Please join us this Wed 3/4/20 at 1 pm in DeMeritt Hall Rm. 251 for the latest seminar on machine learning in science.
Dr. Matthew Argall will be talking about Neural Networks:
Machine learning often gets a bad rap for being a “black box”. Data goes in, an answer comes out, and what happens in between is magic. Perhaps no other machine learning algorithm suffers from the black box reputation more than the neural network. In this seminar, we will demystify the neural network by building one from scratch. The concepts of “activation function”, “perceptron”, “feed forward”, and “backward propagation” are introduced. I then present an overview of many of the different types of neural networks that exist. Finally, two applications are presented: a Convolutional Neural Network (CNN) to identify exoplanets and a Long-Short Term Memory (LSTM) Recurrent Neural Network (RNN) to classify plasma boundaries with NASA’s Magnetospheric Multiscale mission.
The jupyter notebook can be downloaded in advance here: https://chapmanlab.github.io/ML/
See you there!
Join us for the third installment of the Machine Learning for Physical Science and Engineering Seminar Series. This is a great introduction for the true beginner looking for a place to start applying machine learning to your specific data.
"Machine Learning: A Beginner's Guide" presented by Dr. Matthew Argall, UNH
This seminar will present a high-level overview of machine learning (ML). It attempts to answer three big questions for beginners: What is it? What
models are out there? and How can I get started? To answer the first question, I start with a definition of ML and cover some early milestones that helped lead to the state of ML today. For the second question, I discuss the different branches of ML, including supervised and unsupervised learning, and present a flow chart that associates ML models with each branch of ML and provides a path between your dataset and applicable models. For the third question, I cover common tools in Python and R, then provide a conceptual overview of common ML models and pair them with examples from the literature in my field, space physics.
Please join us in DeMeritt Hall, Room 251, 1:00-2:00 pm.
Here are some great videos from last year's Deep Learning for Science School at Berkeley Lab, mentioned in the previous post. (Thanks Amy and Victor)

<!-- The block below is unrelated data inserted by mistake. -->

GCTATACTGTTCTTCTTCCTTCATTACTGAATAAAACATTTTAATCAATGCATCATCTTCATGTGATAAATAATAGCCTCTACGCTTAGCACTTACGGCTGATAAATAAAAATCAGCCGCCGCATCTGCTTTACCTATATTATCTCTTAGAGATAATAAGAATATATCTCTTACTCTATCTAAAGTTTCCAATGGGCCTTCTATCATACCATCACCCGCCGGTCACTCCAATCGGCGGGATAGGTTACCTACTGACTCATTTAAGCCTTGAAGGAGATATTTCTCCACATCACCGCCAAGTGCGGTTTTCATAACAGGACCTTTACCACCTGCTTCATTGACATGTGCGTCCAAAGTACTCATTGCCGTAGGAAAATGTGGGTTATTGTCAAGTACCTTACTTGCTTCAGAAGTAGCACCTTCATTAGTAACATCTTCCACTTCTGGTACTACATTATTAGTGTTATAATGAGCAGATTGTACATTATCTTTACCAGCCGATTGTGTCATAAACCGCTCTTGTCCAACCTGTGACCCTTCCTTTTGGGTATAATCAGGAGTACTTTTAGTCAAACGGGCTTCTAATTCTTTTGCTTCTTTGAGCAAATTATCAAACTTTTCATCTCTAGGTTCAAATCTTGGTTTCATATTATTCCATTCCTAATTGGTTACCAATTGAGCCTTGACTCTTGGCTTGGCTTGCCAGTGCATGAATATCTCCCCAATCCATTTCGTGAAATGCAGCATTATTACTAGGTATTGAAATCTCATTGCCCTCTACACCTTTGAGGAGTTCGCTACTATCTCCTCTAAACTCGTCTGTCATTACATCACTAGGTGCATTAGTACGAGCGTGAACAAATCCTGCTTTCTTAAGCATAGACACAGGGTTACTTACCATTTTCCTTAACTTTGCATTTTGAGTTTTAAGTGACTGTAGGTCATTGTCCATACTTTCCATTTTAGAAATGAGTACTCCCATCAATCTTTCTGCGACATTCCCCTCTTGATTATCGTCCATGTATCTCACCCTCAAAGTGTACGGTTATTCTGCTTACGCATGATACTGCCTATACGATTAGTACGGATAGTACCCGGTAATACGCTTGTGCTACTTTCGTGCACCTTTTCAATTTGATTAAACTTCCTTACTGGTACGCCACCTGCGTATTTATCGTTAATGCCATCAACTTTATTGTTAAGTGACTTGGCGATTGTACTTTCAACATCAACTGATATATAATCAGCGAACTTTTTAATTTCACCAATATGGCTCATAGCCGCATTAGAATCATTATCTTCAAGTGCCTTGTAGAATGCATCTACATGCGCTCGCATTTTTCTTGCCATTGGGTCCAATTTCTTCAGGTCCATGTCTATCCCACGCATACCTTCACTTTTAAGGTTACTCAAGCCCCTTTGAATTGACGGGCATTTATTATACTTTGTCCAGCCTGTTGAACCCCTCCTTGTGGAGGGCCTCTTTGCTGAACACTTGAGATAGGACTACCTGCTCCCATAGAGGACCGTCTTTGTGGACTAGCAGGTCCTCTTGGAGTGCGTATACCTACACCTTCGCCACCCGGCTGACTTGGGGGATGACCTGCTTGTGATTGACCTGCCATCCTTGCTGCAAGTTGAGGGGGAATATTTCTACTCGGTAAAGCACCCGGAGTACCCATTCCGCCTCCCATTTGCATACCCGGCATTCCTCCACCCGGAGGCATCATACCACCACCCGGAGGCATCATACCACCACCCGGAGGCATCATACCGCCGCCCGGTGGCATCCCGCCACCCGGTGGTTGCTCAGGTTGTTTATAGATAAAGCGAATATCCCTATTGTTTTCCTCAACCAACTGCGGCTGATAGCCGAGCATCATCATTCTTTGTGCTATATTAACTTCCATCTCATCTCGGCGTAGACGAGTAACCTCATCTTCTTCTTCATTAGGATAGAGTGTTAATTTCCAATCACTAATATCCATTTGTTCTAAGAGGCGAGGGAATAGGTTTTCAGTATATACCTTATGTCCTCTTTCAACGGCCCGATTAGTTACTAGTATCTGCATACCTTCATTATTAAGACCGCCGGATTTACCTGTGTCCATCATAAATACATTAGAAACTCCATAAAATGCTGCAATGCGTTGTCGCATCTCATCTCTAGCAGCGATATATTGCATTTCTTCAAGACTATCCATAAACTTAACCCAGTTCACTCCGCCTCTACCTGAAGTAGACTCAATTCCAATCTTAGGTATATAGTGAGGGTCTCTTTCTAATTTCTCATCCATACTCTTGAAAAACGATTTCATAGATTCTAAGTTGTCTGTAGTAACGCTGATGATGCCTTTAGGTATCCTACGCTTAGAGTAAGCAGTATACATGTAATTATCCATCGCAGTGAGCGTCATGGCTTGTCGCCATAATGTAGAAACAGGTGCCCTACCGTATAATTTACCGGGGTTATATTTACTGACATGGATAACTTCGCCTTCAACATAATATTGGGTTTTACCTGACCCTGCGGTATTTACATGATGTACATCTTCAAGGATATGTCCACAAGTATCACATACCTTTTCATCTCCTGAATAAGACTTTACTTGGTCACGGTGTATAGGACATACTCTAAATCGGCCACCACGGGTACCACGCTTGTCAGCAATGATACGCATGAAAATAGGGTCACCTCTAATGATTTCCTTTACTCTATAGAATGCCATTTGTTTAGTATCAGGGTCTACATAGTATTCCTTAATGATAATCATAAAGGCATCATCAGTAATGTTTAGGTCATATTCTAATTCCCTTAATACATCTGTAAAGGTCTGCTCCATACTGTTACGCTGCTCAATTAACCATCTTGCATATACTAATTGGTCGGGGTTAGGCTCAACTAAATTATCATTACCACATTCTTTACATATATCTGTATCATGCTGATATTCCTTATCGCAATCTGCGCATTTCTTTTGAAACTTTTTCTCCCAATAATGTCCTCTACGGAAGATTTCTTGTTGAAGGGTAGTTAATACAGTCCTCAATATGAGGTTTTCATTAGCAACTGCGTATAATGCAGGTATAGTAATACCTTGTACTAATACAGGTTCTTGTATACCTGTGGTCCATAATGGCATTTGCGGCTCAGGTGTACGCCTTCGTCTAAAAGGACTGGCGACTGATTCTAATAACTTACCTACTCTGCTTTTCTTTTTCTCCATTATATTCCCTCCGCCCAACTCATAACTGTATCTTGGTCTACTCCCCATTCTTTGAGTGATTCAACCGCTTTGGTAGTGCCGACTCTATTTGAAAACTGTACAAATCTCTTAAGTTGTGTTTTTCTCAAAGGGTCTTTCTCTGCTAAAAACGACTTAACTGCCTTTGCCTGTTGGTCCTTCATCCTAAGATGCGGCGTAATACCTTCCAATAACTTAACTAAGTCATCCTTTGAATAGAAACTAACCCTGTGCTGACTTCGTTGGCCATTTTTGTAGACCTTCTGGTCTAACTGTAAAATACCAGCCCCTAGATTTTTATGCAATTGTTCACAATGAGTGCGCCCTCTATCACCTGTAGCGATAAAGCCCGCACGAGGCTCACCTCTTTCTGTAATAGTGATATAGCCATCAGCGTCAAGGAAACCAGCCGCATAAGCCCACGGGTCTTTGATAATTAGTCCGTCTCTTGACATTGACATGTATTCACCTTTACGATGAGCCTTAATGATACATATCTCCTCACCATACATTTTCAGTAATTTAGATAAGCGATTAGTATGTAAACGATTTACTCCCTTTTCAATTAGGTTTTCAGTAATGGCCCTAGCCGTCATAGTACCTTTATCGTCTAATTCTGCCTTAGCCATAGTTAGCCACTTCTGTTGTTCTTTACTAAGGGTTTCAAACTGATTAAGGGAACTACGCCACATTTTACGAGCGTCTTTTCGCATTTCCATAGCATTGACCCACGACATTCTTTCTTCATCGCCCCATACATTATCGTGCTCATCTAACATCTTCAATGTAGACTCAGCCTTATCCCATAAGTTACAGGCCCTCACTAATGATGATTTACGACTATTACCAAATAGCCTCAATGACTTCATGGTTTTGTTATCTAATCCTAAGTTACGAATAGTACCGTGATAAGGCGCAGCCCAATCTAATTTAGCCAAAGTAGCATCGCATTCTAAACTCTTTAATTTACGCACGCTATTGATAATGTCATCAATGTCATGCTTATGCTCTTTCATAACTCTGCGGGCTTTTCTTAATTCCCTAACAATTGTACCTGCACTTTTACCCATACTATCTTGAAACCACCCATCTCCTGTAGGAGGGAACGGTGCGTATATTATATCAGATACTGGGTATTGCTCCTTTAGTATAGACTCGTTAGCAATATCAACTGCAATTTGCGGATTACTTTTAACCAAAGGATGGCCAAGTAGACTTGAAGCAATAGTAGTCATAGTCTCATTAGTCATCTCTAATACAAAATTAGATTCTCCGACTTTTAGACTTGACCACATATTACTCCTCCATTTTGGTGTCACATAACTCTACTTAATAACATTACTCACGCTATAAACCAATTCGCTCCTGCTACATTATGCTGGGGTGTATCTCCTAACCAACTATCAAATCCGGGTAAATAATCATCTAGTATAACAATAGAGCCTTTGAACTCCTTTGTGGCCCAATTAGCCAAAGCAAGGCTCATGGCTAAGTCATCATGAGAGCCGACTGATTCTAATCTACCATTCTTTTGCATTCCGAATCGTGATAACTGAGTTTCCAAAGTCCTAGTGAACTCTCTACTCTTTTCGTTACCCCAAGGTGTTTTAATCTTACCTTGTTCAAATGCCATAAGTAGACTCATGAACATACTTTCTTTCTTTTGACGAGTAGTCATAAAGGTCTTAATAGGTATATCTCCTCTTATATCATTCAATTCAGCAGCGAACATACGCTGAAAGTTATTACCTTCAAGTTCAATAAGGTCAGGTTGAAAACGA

This looks like a great opportunity to immerse yourself in deep learning.
Hosted by Computing Sciences at Berkeley Lab, the school brings together researchers and engineers for lectures and tutorials on state-of-the-art deep learning methods and best practices for running deep learning on high performance computing systems. The sessions will cover both theory and practice, with emphasis on the latter. Attendees will gain an understanding of: what deep learning is, what type of problems it is good for, and how to choose, build and train (and deploy) at scale deep learning models for scientific applications. The school will also provide ample opportunities for attendees to connect with fellow scientists with a shared interest for discussions on how the latest advances in learning algorithms can be used for their science.
Join us for the second tutorial in the series, "Nonlinear regression using Bayesian inference" presented by Mr. John Donaghy, Department of Physics, UNH.
Abstract: This seminar will cover the gaussian process. A gaussian process is tool capable of extracting nonlinear patterns from data using Bayesian inference. We will begin by presenting the short comings of last weeks linear regression as motivation and proceed with an overview of the gaussian process ending with a brief hands on tutorial using scikit-learn.
DeMeritt Hall Room 251, 1:10-2:00 pm
You can find all files related to the seminars at chapmanlab.github.io/ML/. We will try to post any files needed for a seminar beforehand, and will post lectures and any other relevant files there afterward.
This series of tutorials, workshops, and lectures is aimed at exposing UNH scientists to the fundamental concepts and capabilities of modern machine learning techniques. The goal is to show all UNH scientists how machine learning may enhance their research. The schedule is evolving, but will start with very general introductions for an audience that is assumed to know nothing about machine learning.
The first lecture will take place on Wed, Feb. 5 2020 at 1 pm in DeMeritt Hall Rm 251
In preparation for the first lecture, attendees are encouraged to set up a working python environment on their laptop that can be used during the tutorials. To Do so follow these steps:
Stay tuned here for updates. If you have questions or suggestions for topics that you'd like to see covered, please contact firstname.lastname@example.org